Planters are beginning to resemble a collection of shrivelled brown sticks. After the dry summer, hostas with crispy edges are faltering and lady's mantle yellow blooms have faded to brown. It's time to start putting those gardens to bed.

We asked two expert gardeners for their advice on winding down the season for your lawn and gardens.

1. Resist temptation

Trim off what is dead, including brown leaves and flower heads, but resist the temptation to cut back the whole flower bed in the fall, our experts said. 

'Don't leave fruits and vegetables out all winter to attract animals and set seed.' — Heidi Riley

"Pruning encourages new growth, which will be too tender to survive the winter," said Heidi Riley, who's trained as a master gardener. 

Clip off any dead flower heads, unless you'd like them to add visual interest to the garden in winter. Plants including ferns, peonies and sedum have a neat look, and the seeds of echinacea and rudbeckia will attract and feed birds all winter, Riley shared. 

If you don't prune back your plants to the ground, their stalks will hold new spring growth straighter — Annabelle hydrangeas, for instance, won't grow in floppy, shares Barb Trainor, who's also trained as a master gardener. 

Barb Trainor clips plants in her garden in P.E.I,.

Barb Trainor clips dead parts off lady's mantle in her garden but doesn't trim the plants to the ground. (Submitted by Barb Trainor)

Trainor and her husband maintain about a hectare of perennials and lawn, container gardens on their deck and a large vegetable garden. 

If you insist on cleaning up things like hostas, wait until after a hard frost when it's completely dead, Trainor said.

There are exceptions: irises should be cut back to about two inches above the ground — their leaves attract the irises borer which can kill the plant. Daylilies can be cut back to the ground as well as bee balm, because the fallen stalks are susceptible to mould, said Riley. 

2. Don't divide

"I would not divide and replant this time of year," said Trainor. "Always in the spring. Same with composting and additives to amend the soil." Otherwise, you lose nutrients over the winter. 

3. To mulch or not to mulch

Mulching, too, is not necessarily needed over the winter — or ever, said Trainor, who likes to work her soil in the summer. She has never lost a plant because she does not mulch her garden in winter, she said.

Heidi Riley prunes a globe thistle

Heidi Riley, pruning a globe thistle, says it can be left standing over the winter and birds enjoy the seeds, but watch out — the plants produce a lot of seeds which will all germinate in spring. (Submitted by Heidi Riley)

Other gardeners wait for a hard frost, then pile evergreen branches on the garden to insulate it against freeze-thaw cycles, she mentioned, although she has never tried it. 

Riley, on the other hand, is all for mulch — noting that bare ground is rare in nature. After spreading compost on her flower beds in the fall, she gathers seaweed and dresses her garden about three inches deep. 

"Seaweed is full of micronutrients that enrich the soil and feed the plants. And it's free!" she enthused.

4. Leaves and lawn 

"Don't put all those leaves in bags for the garbage trucks to take away," advised Riley. Instead, run the lawnmower over them, and "worms will pull the small pieces into the ground and enrich the soil." said Riley. Isn't nature cool?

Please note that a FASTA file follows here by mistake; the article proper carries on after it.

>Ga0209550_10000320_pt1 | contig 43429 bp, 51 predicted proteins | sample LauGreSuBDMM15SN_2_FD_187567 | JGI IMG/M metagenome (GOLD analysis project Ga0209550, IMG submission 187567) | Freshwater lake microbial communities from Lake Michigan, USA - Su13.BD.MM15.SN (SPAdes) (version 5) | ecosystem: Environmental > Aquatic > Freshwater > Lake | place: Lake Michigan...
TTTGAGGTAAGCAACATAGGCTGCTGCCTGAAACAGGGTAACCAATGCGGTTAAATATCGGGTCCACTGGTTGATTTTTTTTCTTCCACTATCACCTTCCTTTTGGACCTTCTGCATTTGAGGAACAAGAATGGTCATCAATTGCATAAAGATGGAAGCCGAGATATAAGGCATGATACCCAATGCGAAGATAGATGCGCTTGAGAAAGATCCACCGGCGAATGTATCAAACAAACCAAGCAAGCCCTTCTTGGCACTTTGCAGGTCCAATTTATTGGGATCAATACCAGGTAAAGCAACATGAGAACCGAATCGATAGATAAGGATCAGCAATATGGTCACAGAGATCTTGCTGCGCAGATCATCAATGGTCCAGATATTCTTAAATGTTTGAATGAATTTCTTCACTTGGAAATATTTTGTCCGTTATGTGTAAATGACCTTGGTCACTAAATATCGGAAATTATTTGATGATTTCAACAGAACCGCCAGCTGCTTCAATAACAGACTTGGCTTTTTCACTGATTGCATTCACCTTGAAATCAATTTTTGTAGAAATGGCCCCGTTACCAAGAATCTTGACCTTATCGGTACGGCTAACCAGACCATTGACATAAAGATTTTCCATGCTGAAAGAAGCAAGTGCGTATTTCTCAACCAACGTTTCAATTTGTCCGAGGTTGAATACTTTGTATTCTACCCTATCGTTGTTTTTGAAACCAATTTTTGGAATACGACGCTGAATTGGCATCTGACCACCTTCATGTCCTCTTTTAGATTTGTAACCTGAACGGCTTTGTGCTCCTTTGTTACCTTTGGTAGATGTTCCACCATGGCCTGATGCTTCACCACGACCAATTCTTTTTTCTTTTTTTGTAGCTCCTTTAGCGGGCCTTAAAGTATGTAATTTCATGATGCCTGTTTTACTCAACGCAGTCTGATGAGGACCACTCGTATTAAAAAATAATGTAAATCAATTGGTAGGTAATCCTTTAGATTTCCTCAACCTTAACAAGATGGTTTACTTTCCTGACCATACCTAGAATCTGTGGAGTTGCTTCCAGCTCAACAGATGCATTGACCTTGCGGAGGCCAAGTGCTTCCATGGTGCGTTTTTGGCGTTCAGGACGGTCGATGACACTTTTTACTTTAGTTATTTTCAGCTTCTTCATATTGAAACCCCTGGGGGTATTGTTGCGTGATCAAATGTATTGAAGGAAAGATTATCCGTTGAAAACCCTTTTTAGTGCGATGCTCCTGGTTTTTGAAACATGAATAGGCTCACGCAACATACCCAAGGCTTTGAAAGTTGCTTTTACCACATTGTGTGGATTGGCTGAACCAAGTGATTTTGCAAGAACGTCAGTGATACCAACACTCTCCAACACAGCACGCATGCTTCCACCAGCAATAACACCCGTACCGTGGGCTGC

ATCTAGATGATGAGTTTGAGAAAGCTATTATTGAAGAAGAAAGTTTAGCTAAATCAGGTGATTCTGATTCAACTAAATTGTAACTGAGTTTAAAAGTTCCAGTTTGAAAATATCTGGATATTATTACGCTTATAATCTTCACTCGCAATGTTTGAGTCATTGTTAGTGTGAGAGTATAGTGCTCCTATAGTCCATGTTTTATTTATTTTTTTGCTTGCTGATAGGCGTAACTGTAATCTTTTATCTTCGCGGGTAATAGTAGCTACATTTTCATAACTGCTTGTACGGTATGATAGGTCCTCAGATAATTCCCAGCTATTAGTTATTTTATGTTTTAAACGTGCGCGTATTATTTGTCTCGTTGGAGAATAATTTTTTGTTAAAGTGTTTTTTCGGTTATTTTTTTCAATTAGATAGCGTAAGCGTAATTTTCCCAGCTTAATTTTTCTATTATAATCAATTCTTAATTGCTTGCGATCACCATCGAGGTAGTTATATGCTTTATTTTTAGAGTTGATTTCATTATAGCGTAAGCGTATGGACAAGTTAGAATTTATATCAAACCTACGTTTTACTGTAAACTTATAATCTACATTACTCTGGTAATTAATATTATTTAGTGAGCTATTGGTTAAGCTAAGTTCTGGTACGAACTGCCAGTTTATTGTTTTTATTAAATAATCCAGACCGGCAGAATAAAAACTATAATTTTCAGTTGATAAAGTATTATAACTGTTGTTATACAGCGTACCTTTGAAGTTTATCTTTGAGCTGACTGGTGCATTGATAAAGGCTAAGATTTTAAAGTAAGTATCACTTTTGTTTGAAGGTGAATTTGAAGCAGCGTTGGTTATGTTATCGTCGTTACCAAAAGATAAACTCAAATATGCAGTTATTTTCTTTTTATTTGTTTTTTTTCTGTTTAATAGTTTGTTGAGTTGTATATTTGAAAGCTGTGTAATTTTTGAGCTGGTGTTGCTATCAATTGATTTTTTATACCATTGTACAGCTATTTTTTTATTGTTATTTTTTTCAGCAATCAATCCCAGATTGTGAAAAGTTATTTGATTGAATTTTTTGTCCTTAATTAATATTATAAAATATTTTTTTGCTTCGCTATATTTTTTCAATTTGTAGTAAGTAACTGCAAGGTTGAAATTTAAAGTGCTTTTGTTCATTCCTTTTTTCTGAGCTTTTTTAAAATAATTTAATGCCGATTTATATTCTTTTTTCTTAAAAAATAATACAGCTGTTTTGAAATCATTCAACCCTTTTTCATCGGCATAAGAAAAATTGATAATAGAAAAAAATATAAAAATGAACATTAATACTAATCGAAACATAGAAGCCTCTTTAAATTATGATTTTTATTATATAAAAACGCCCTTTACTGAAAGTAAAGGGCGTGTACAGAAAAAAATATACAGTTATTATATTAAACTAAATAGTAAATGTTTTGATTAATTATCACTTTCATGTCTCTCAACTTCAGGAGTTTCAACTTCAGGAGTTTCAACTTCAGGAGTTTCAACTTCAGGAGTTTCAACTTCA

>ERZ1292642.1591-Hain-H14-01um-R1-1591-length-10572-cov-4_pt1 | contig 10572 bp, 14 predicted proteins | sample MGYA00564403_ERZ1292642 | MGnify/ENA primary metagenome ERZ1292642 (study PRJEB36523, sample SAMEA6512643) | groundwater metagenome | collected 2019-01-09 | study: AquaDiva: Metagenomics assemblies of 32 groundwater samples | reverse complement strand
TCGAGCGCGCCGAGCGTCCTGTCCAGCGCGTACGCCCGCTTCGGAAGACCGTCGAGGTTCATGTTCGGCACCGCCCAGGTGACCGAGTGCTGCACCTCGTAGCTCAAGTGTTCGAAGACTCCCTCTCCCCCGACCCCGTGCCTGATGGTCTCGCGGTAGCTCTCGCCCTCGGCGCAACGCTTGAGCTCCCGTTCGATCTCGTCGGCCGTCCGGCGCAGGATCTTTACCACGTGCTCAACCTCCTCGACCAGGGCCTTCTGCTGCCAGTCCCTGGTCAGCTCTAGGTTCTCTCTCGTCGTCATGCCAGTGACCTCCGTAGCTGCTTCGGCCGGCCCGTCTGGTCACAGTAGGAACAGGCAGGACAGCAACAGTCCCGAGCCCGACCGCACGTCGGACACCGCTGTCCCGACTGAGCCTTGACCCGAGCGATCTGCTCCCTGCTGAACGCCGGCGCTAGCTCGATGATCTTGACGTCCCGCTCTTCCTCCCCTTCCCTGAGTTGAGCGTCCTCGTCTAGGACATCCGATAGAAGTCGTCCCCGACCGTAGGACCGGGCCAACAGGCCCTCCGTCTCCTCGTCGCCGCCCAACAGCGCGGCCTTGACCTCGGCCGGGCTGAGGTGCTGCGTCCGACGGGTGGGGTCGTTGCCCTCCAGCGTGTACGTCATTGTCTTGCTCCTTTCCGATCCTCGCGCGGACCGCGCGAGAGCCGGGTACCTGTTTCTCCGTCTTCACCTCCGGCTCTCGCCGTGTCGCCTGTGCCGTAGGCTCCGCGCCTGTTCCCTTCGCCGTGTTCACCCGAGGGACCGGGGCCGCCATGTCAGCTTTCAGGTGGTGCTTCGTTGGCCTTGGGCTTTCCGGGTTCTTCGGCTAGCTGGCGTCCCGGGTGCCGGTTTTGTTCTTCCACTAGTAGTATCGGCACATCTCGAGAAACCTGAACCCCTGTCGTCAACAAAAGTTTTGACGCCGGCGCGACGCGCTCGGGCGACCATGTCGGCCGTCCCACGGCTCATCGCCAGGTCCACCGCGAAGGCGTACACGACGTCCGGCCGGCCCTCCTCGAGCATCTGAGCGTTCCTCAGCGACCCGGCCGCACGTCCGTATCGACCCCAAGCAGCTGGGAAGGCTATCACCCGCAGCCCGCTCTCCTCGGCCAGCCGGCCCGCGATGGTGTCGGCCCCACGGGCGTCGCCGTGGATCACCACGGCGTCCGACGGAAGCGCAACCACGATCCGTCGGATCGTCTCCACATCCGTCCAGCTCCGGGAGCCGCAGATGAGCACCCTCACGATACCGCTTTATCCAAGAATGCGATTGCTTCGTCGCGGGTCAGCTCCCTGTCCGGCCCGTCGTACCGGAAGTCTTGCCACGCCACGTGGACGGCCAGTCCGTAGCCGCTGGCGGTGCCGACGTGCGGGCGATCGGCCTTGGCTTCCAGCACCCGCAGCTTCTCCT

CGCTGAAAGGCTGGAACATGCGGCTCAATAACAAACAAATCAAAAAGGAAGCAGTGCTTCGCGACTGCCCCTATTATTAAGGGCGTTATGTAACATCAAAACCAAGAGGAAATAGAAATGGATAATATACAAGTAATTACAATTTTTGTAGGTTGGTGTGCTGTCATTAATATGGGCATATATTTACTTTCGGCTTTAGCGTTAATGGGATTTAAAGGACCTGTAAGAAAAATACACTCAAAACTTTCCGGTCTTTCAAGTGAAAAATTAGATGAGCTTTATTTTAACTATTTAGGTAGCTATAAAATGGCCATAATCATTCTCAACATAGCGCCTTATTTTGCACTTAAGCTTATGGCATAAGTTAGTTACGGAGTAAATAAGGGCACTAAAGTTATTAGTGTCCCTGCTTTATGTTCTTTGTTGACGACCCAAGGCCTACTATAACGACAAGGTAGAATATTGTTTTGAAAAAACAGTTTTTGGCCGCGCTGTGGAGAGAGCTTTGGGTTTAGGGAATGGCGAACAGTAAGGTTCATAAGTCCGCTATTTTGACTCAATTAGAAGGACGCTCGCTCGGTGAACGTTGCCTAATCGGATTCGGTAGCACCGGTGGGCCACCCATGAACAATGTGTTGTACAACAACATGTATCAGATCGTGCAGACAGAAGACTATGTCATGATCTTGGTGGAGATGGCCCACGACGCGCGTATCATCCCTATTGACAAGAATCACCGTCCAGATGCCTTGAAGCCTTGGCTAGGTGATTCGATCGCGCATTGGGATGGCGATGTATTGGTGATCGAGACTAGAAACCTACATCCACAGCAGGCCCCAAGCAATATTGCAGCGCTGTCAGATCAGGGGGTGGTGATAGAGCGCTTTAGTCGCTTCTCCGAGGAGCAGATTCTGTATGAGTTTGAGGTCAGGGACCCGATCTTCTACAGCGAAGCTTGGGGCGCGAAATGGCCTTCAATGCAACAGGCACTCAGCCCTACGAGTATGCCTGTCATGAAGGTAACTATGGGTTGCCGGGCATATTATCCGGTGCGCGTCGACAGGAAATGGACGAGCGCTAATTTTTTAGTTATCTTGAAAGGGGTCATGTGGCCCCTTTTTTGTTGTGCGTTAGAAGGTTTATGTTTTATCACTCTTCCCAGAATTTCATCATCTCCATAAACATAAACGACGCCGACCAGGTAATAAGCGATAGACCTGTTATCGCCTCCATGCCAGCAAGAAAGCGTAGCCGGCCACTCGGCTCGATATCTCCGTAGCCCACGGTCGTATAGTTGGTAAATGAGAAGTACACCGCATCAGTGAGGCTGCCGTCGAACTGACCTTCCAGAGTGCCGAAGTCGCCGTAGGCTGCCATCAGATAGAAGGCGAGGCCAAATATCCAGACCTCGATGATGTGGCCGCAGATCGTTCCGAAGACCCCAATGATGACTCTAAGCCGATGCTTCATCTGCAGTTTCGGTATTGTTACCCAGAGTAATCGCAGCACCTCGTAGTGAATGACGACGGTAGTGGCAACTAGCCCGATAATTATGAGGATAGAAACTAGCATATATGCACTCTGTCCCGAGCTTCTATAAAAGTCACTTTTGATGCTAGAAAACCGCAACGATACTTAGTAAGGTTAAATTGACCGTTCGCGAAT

Now is the time to spread lime on your lawn and gardens, not spring. Lime needs time to break down into the soil. "Flower and veggie beds need twice as much lime as the soil," advised Riley. 

5. Rugged roses

Know what kind of roses you have, if possible. Keep the tags that come on the plants, and check what zone they are hardy for, reminded Riley.

Raindrops on roses by Sobhana V

Some roses bloom well into October, so now is not the time to prune them. (Sobhana V )

"Anything zone four or under does not have to be protected for the winter," she said. To make this easier, grow only rugosa or explorer roses, which are hardy and don't need protection.

Now is not the time to cut back your roses, either — wait until spring, unless they are tender roses like tea roses labelled zone five or higher. For those, cut them to about a foot tall, making the cut right above a node, instructed Riley, then surround them with chicken wire and fill the tube with dead leaves. "

Pile up and and cover with soil taken from a different part of the garden," said Riley, wrapping them up, "like mummies." Now that's devotion.

"Pruning encourages new growth, which will be too tender to survive the winter. Cut any diseased branches, branches that are rubbing against each other and causing a wound just above a leaf node," she said. 

6. Don't eat and run

In the vegetable garden, harvest everything — "don't leave fruits and vegetables out all winter to attract animals and set seed," said Riley.

Cut back irises to a couple inches above the ground

Cut back irises to a couple inches above the ground to prevent disease, experts advise. (Submitted by Heidi Riley )

Pull out all the dead plants and compost them, especially tomato plants. You can work the soil, add compost or manure and mulch, or wait til spring.

You can leave sunflowers, kale and Jerusalem artichokes, said Riley.

7. Turn on to bulbs

Plant bulbs like daffodils and garlic now according to directions, advises Riley. Tulips, hyacinth and other bulbs can wait until late October or November, or even later. 

If you planted dahlias in the spring, you'll need to dig them up and store them in a cool, dry place like a basement or garage. They're a lot of work, but the colourful showy and long-lasting blooms can be worth it. 

"Surprisingly, gladiola bulbs will survive if they were planted at least six inches deep," reveals Riley.